NIPSCO open to changing rate hike plan for farmers

INDIANA - Northern Indiana Public Service Co. is considering adjusting its proposed 15.6 percent electric rate increase to make it less costly for farmers who face possible price hikes many times that level.

A demand charge that NIPSCO has proposed to encourage customers to spread their energy use to offpeak hours would deliver price spikes to farmers and grain elevators because they use lots of power drying crops during harvest.

Darrell Fredrickson of Kentland said he was shocked when he saw NIPSCO's estimated he would pay 237 percent more to run his grain elevator if the rate hike goes through as proposed.

"In 2007, our power bill was $60,000. That same usage on their new rate would be $202,306," Fredrickson said.

"This would have the potential to put us out of business. There's lots of years we don't make that money on everything. It would take away all our profits."

NIPSCO spokesman Nick Meyer said the utility designed the demand charges to encourage customers to use more energy during off-peak hours. He said farmers already do that because they use energy during when others don't.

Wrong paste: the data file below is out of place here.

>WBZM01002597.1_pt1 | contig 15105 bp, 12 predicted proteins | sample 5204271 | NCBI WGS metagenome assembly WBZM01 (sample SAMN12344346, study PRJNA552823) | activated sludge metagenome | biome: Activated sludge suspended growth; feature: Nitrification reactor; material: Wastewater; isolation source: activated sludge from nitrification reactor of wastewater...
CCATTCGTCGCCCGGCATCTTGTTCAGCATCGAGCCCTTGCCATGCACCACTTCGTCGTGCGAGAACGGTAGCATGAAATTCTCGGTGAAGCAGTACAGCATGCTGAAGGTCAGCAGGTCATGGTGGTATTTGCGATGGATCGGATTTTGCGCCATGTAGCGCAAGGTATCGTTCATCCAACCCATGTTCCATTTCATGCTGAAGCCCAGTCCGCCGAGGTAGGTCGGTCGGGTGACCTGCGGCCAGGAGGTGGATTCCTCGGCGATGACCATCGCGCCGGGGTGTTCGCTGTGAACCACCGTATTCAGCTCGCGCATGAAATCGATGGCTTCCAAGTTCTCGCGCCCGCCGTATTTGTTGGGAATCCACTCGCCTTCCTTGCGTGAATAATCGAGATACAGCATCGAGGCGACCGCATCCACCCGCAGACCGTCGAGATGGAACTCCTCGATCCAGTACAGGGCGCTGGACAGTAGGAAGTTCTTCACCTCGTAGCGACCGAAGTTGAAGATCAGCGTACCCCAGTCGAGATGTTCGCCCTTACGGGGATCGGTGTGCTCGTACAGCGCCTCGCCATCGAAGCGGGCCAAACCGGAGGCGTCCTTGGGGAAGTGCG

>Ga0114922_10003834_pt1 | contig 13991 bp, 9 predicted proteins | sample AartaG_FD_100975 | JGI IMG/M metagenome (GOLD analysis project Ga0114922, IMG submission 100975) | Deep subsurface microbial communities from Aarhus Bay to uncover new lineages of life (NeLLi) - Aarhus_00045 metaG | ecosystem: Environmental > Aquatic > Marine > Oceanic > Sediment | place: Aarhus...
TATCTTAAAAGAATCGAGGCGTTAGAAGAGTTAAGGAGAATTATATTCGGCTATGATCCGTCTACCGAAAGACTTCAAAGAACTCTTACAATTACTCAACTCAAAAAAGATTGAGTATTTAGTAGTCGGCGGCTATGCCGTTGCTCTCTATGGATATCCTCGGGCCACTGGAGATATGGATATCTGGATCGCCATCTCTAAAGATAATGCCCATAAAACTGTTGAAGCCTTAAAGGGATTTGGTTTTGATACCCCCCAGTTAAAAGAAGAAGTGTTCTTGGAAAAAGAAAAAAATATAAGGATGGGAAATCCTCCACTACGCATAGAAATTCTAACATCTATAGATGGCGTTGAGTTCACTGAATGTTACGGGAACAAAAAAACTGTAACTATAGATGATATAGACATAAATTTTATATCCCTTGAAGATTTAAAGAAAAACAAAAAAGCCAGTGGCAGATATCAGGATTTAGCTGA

"They raise a good point, and this group of customers is a group we're looking at. We're looking at that internally to get them onto a more appropriate rate," Meyer said.

Henry Coussens Jr. runs a family corn and soybean farm in Kentland. He said about 98 percent of the farm's electricity is used in September through December to dry corn. In 2007, the farm's electricity bill was $11,100. NIPSCO has projected their bill will go up 62 percent to $18,714.

"We were very shocked. Holy cow! This can't be happening," Coussens Jr. recalls thinking when he saw NIPSCO's projection. "We use the majority of our electricity in the fall. It's almost like a penalty associated with not having constant demand throughout the year."

Coussens said unlike other businesses, farmers can't pass on their costs by raising corn prices.

"Our prices are determined on the Board of Trade. I can't say I need two more cents a bushel demand for air conditioning is off... and the heating hasn't started," he said.

Rate cases can last 12 to 18 months. NIPSCO submitted its proposal to the Indiana Utility regulatory Commission in 2008, and it expects its new rates will go into effect late this year or early in 2010.

The Indiana Office of the Utility Consumer Counselor, which functions as the official state advocate for consumers, has until April 17 to review NIPSCO's request and take a position.



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